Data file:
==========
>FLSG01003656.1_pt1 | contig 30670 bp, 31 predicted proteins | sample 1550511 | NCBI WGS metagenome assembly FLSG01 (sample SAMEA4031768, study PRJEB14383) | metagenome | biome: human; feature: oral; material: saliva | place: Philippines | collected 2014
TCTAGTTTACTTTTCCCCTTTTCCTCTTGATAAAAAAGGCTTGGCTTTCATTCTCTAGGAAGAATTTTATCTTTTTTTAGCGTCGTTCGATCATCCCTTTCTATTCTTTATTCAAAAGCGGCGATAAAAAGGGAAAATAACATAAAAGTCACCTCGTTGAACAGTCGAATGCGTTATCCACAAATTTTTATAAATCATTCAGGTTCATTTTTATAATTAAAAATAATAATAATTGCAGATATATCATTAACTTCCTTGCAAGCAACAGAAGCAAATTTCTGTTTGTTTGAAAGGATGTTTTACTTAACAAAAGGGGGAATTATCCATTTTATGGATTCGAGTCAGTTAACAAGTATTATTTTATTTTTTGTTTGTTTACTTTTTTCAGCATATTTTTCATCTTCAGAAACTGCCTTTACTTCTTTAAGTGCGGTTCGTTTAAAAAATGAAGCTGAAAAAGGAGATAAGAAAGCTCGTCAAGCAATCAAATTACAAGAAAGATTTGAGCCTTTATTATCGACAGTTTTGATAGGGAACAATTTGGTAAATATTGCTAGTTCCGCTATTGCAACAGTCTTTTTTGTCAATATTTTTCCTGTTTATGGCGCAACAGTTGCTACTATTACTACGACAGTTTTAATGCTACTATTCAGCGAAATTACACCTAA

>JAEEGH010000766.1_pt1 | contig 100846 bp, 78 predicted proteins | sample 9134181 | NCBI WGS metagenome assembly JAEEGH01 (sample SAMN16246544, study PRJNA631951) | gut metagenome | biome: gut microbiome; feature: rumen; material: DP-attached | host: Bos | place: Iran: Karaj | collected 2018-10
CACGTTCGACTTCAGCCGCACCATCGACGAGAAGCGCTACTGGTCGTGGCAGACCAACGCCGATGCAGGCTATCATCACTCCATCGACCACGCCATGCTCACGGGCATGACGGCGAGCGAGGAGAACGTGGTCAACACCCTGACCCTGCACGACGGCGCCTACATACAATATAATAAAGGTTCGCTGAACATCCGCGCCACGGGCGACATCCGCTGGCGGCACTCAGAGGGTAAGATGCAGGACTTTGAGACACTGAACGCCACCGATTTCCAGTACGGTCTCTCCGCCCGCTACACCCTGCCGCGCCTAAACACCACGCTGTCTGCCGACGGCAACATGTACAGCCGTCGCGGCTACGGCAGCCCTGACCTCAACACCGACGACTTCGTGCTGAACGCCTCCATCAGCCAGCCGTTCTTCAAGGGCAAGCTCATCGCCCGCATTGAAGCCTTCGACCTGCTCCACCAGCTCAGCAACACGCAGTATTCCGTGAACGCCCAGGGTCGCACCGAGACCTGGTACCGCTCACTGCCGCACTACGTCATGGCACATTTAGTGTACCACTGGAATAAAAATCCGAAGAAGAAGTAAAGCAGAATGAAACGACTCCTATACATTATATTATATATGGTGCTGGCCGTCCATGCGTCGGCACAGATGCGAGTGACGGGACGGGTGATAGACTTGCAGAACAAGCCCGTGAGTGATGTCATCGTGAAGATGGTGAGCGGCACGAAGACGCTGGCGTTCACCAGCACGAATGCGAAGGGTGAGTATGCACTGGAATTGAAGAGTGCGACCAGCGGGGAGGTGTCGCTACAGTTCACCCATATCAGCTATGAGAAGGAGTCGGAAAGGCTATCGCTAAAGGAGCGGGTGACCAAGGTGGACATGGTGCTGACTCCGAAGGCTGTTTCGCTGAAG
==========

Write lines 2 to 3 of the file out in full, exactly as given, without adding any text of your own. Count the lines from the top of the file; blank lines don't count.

TCTAGTTTACTTTTCCCCTTTTCCTCTTGATAAAAAAGGCTTGGCTTTCATTCTCTAGGAAGAATTTTATCTTTTTTTAGCGTCGTTCGATCATCCCTTTCTATTCTTTATTCAAAAGCGGCGATAAAAAGGGAAAATAACATAAAAGTCACCTCGTTGAACAGTCGAATGCGTTATCCACAAATTTTTATAAATCATTCAGGTTCATTTTTATAATTAAAAATAATAATAATTGCAGATATATCATTAACTTCCTTGCAAGCAACAGAAGCAAATTTCTGTTTGTTTGAAAGGATGTTTTACTTAACAAAAGGGGGAATTATCCATTTTATGGATTCGAGTCAGTTAACAAGTATTATTTTATTTTTTGTTTGTTTACTTTTTTCAGCATATTTTTCATCTTCAGAAACTGCCTTTACTTCTTTAAGTGCGGTTCGTTTAAAAAATGAAGCTGAAAAAGGAGATAAGAAAGCTCGTCAAGCAATCAAATTACAAGAAAGATTTGAGCCTTTATTATCGACAGTTTTGATAGGGAACAATTTGGTAAATATTGCTAGTTCCGCTATTGCAACAGTCTTTTTTGTCAATATTTTTCCTGTTTATGGCGCAACAGTTGCTACTATTACTACGACAGTTTTAATGCTACTATTCAGCGAAATTACACCTAA

>JAEEGH010000766.1_pt1 | contig 100846 bp, 78 predicted proteins | sample 9134181 | NCBI WGS metagenome assembly JAEEGH01 (sample SAMN16246544, study PRJNA631951) | gut metagenome | biome: gut microbiome; feature: rumen; material: DP-attached | host: Bos | place: Iran: Karaj | collected 2018-10